Ugh! I don't even know where to begin. I'd like to think that if I were in that situation, my brain would engage and scream, "STOP, there are some things you need to go to a Doctor's office for". Given the pandemic and all of the stay-at-home shit we've just been through (as mentioned in the article) I can see where people might have the impression that this is somehow okay...Mark noticed something amiss with his toddler. His son’s penis looked swollen and was hurting him. Mark, a stay-at-home dad in San Francisco, grabbed his Android smartphone and took photos to document the problem so he could track its progression.
It was a Friday night in February 2021. His wife called an advice nurse at their health care provider to schedule an emergency consultation for the next morning, by video because it was a Saturday and there was a pandemic going on. The nurse said to send photos so the doctor could review them in advance.
Mark’s wife grabbed her husband’s phone and texted a few high-quality close-ups of their son’s groin area to her iPhone so she could upload them to the health care provider’s messaging system. In one, Mark’s hand was visible, helping to better display the swelling. Mark and his wife gave no thought to the tech giants that made this quick capture and exchange of digital data possible, or what those giants might think of the images.
With help from the photos, the doctor diagnosed the issue and prescribed antibiotics, which quickly cleared it up. But the episode left Mark with a much larger problem, one that would cost him more than a decade of contacts, emails, and photos, and make him the target of a police investigation. Mark, who asked to be identified only by his first name for fear of potential reputational harm, had been caught in an algorithmic net designed to snare people exchanging child sexual abuse material.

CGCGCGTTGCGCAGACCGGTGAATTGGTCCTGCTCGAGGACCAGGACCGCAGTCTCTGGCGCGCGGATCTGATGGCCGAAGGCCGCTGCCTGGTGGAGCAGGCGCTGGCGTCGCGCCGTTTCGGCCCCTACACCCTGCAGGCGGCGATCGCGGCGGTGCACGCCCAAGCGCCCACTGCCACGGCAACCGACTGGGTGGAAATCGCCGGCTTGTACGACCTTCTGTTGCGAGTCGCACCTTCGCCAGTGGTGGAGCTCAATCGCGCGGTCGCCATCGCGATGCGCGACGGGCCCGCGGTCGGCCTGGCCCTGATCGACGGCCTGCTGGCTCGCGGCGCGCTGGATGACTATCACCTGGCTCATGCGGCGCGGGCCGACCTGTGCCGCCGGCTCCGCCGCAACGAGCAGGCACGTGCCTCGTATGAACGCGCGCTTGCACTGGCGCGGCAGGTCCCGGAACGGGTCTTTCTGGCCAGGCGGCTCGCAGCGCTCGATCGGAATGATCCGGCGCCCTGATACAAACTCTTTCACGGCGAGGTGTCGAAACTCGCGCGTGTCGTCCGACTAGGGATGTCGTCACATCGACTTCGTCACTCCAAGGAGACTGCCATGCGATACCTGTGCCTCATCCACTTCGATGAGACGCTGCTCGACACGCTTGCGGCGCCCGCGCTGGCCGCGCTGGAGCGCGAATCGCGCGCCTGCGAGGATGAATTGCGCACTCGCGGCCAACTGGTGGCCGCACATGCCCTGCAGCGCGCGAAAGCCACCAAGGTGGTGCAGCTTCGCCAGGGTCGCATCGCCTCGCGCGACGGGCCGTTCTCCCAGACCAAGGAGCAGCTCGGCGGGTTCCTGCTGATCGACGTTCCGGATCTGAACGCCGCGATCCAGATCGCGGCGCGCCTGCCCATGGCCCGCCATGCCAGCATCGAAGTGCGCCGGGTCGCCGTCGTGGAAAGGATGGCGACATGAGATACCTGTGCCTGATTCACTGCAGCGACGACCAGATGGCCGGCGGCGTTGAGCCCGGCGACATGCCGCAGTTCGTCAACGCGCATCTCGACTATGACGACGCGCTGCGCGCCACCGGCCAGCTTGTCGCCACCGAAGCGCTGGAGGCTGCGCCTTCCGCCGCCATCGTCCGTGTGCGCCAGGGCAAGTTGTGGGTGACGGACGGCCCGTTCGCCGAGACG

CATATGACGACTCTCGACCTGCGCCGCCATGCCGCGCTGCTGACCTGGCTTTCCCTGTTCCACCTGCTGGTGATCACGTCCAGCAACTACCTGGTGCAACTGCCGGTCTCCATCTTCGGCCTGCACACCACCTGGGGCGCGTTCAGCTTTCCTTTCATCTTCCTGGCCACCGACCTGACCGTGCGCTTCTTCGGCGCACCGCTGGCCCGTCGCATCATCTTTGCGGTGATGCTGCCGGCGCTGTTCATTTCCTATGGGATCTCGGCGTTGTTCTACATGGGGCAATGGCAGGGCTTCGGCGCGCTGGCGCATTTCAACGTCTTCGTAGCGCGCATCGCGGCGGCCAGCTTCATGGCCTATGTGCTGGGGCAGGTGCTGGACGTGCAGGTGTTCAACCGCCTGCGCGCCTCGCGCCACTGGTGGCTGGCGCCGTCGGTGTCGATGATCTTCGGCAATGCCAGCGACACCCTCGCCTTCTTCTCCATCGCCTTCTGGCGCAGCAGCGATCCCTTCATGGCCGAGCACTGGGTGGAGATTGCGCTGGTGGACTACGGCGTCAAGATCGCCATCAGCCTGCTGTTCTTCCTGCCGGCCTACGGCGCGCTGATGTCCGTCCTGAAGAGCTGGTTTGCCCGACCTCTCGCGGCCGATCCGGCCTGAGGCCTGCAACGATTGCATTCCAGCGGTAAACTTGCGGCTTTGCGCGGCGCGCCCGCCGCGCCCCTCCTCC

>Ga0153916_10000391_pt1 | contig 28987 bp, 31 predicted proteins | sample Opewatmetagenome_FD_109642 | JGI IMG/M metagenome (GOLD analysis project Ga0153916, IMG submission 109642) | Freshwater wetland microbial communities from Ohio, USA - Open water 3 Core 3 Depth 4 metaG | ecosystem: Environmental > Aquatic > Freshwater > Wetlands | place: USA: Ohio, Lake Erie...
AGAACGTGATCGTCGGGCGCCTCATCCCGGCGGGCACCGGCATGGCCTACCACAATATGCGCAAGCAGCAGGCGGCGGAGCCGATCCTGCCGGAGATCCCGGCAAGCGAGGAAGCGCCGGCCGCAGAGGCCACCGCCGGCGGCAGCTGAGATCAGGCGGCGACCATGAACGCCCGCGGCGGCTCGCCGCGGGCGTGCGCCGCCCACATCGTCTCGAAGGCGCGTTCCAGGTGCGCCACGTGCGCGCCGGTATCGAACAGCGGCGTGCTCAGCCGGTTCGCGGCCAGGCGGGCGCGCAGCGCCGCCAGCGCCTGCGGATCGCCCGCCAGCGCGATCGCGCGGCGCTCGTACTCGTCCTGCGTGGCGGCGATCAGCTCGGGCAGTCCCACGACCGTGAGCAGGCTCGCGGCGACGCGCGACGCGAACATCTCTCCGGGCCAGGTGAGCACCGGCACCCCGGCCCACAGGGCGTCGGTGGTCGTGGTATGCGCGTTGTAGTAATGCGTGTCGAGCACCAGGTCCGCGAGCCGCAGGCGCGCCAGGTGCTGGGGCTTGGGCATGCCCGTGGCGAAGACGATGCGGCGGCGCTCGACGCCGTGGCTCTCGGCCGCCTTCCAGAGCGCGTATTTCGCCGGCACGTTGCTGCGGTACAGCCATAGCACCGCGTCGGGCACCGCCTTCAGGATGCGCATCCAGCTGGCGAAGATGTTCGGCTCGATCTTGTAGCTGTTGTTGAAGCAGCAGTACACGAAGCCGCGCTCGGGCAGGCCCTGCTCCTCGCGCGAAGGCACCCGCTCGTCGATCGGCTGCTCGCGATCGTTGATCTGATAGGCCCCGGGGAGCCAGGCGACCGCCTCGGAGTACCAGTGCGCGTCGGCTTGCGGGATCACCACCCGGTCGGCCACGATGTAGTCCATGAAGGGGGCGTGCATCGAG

Regarding the rest of the article, well, I'd describe as a cautionary tale of becoming too reliant on a corporation:
He filled out a form requesting a review of Google’s decision, explaining his son’s infection. At the same time, he discovered the domino effect of Google’s rejection. Not only did he lose emails, contact information for friends and former colleagues, and documentation of his son’s first years of life, his Google Fi account shut down, meaning he had to get a new phone number with another carrier. Without access to his old phone number and email address, he couldn’t get the security codes he needed to sign in to other internet accounts, locking him out of much of his digital life.
“The more eggs you have in one basket, the more likely the basket is to break,” he said.
Obviously, any files that have value to you, should probably be backed up offline.In December, Mark received a manila envelope in the mail from the San Francisco Police Department. It contained a letter informing him that he had been investigated as well as copies of the search warrants served on Google and his internet service provider. An investigator, whose contact information was provided, had asked for everything in Mark’s Google account: his internet searches, his location history, his messages and any document, photo and video he’d stored with the company.
The search, related to “child exploitation videos,” had taken place in February, within a week of his taking the photos of his son.
Mark called the investigator, Nicholas Hillard, who said the case was closed. Hillard had tried to get in touch with Mark, but his phone number and email address hadn’t worked.
“I determined that the incident did not meet the elements of a crime and that no crime occurred,” Hillard wrote in his report. Police had access to all the information Google had on Mark and decided it did not constitute child abuse or exploitation.
Mark appealed his case to Google again, providing the police report, but to no avail. After getting a notice two months ago that his account was being permanently deleted, Mark spoke with a lawyer about suing Google and how much it might cost.
“I decided it was probably not worth $7,000,” he said.